We found some rinkydink little bridges for Peaches to dash across. Weirdly, I can't bring myself to tell her the story of the little billy goats gruff. I anticipate it would both freak her out and bring on the repetitive word syndrome. She already has this with 'giants'. It's okay, but I knew we had a five hour car journey ahead of us and didn't want her to obsess over trolls the whole way.

TV reception is notoriously bad in parts of the south west. This meant we had no CBeebies.

I know. What a disaster.

In those fractious, pre-bath minutes we had to resort to Bjork and Lazytown videos on the iPhone. What you won't see here is how Recaro and Peaches fought to be in charge of exactly where the iPhone would be positioned on the bed. Sometimes I think Recaro winds Peaches up on purpose just to see how loudly she can shout.
As for our romantic Valentine dinners, this small hotel has a very successful restaurant. Our room was within monitor distance, and Peaches settled for the night without any trouble.

Every bedside table tells a story... while she didn't raid our cava, if you look carefully you can see she broke into our box of handmade chocs. At least she didn't eat the white chocolate ones. She just spat them out. Nice.

The freakiest part of our weekend was that we were in bed and sleeping by 10pm. It's been said that having children doesn't mean having to change your life. It's just incredibly likely.

Monday, February 16, 2009

Not the Valentine's post

This is supposed to be my family blog, and my other blog is all about women's sport. I should be posting about our weekend away in Exmoor.

But check this out. If you've never watched women's rugby, here are the highlights of England losing to Wales. It would be good if it had been the other way round, but at least this way you get to hear the commentary with a lovely Welsh accent.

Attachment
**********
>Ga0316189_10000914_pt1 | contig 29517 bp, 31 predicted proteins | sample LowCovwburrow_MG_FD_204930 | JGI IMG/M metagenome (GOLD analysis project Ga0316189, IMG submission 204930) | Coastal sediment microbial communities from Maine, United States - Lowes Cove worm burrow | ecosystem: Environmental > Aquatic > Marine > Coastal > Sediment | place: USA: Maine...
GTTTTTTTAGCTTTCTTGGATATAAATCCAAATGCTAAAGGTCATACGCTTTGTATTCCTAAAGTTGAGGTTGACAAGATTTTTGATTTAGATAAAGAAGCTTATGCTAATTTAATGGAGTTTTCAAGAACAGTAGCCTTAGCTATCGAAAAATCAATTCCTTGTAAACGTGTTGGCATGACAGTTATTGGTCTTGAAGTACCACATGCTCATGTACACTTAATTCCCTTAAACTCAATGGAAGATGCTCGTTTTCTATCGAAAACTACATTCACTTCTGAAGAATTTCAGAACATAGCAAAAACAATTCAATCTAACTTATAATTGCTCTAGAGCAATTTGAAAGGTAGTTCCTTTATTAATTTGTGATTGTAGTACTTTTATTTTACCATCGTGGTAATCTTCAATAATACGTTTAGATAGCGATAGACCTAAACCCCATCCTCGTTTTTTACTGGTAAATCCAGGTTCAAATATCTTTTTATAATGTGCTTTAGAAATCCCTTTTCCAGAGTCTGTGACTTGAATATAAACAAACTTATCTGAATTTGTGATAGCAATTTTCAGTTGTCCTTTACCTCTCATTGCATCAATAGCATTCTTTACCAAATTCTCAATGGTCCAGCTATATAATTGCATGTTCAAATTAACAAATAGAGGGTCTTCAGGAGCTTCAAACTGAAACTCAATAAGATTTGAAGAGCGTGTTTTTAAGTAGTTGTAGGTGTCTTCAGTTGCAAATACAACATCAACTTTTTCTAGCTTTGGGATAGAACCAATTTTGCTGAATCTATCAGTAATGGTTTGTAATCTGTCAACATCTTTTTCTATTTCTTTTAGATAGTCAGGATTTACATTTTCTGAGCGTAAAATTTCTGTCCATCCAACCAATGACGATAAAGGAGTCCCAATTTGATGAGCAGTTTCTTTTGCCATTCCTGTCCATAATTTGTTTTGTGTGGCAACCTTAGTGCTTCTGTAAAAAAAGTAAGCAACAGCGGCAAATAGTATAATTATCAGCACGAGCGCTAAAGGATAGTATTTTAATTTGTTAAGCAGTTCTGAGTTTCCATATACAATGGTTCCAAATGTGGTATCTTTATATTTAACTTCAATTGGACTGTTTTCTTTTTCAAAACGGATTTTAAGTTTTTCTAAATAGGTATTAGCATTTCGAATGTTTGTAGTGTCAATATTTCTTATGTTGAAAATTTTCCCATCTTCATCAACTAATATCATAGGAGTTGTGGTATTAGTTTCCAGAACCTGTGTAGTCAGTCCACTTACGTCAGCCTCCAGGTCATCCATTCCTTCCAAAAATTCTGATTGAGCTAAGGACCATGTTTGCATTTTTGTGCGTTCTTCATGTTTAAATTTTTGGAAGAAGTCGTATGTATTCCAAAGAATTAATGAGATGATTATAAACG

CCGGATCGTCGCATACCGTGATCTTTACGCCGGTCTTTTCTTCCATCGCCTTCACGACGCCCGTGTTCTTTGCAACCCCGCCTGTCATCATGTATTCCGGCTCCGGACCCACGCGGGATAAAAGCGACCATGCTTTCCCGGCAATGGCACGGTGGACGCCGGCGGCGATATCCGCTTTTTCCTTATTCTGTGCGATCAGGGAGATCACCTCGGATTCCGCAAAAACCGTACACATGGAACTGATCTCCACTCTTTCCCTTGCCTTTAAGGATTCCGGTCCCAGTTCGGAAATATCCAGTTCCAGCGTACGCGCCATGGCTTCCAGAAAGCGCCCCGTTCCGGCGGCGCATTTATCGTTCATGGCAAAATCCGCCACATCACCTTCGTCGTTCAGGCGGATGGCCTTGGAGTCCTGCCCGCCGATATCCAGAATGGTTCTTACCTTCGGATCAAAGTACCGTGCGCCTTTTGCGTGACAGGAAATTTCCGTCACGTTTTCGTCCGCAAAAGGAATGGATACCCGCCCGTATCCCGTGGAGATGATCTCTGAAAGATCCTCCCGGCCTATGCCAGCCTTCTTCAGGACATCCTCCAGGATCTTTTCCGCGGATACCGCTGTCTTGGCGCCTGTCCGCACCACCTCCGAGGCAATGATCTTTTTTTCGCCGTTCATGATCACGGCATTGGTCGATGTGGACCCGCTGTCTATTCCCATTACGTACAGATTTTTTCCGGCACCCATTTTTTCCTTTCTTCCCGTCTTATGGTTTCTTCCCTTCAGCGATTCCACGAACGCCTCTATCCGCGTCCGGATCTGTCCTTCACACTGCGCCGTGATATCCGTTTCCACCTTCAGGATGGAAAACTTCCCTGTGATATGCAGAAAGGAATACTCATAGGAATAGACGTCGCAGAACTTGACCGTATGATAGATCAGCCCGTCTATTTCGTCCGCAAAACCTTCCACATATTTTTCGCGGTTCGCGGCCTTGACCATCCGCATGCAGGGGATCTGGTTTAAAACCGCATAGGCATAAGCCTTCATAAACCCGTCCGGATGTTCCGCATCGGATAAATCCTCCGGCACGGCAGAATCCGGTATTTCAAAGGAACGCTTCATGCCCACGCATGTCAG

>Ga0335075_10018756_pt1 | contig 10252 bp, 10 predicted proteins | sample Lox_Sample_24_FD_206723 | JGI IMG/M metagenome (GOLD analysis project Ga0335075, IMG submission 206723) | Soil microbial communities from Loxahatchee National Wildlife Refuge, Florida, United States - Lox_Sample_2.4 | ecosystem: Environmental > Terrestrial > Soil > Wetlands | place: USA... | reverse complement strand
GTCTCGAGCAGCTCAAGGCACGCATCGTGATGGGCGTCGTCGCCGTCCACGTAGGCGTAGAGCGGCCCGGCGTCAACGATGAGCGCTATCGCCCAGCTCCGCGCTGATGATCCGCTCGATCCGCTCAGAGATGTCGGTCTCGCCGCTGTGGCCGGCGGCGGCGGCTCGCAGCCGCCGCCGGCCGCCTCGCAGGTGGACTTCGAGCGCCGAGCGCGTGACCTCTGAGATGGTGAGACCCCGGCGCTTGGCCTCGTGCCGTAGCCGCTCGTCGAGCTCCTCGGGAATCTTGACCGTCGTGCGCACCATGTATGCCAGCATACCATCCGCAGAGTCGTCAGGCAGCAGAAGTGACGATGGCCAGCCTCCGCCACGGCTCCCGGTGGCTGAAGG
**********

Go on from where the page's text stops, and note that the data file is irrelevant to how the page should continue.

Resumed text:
Watch it, please.

Monday, February 9, 2009

First contact

Next time, he'll know better. When he says he'll show up at 10am, he'll be there. He'll understand the importance of 'office hours'.

Recaro made an appointment with the TV guy to fix up the TV aerial for our bedroom TV. The guy was eventually found wandering up and down our street by Recaro after he had collected Peaches from the childminder at 5.30pm.

TV man is in his late twenties and it was all too apparent that he thought children were an alien species. He would have preferred the Ministry of Defence to have sent out a squad of extra-terrestrial experts to apprehend this miniature, would-be human. Anything, basically, that could have prevented him from making first contact.

His regard for Peaches was reciprocated. However, instead of wanting to run and hide, she was ready to embrace this alien creature and find out more about him. And what better way to build a relationship, than to target the object of interest with plenty of attention?

She followed him around like a bad smell. She stood and whined on the doorstep when he went to collect different bits of aerial kit. She gazed in awe at his feet dangling from the loft hatch. Was there anything this new two-legged creation couldn't do?

To test out his sensory abilities, she paraded about with her rabbit on her head, demanding all the while, 'Look. Look. Rabbit!'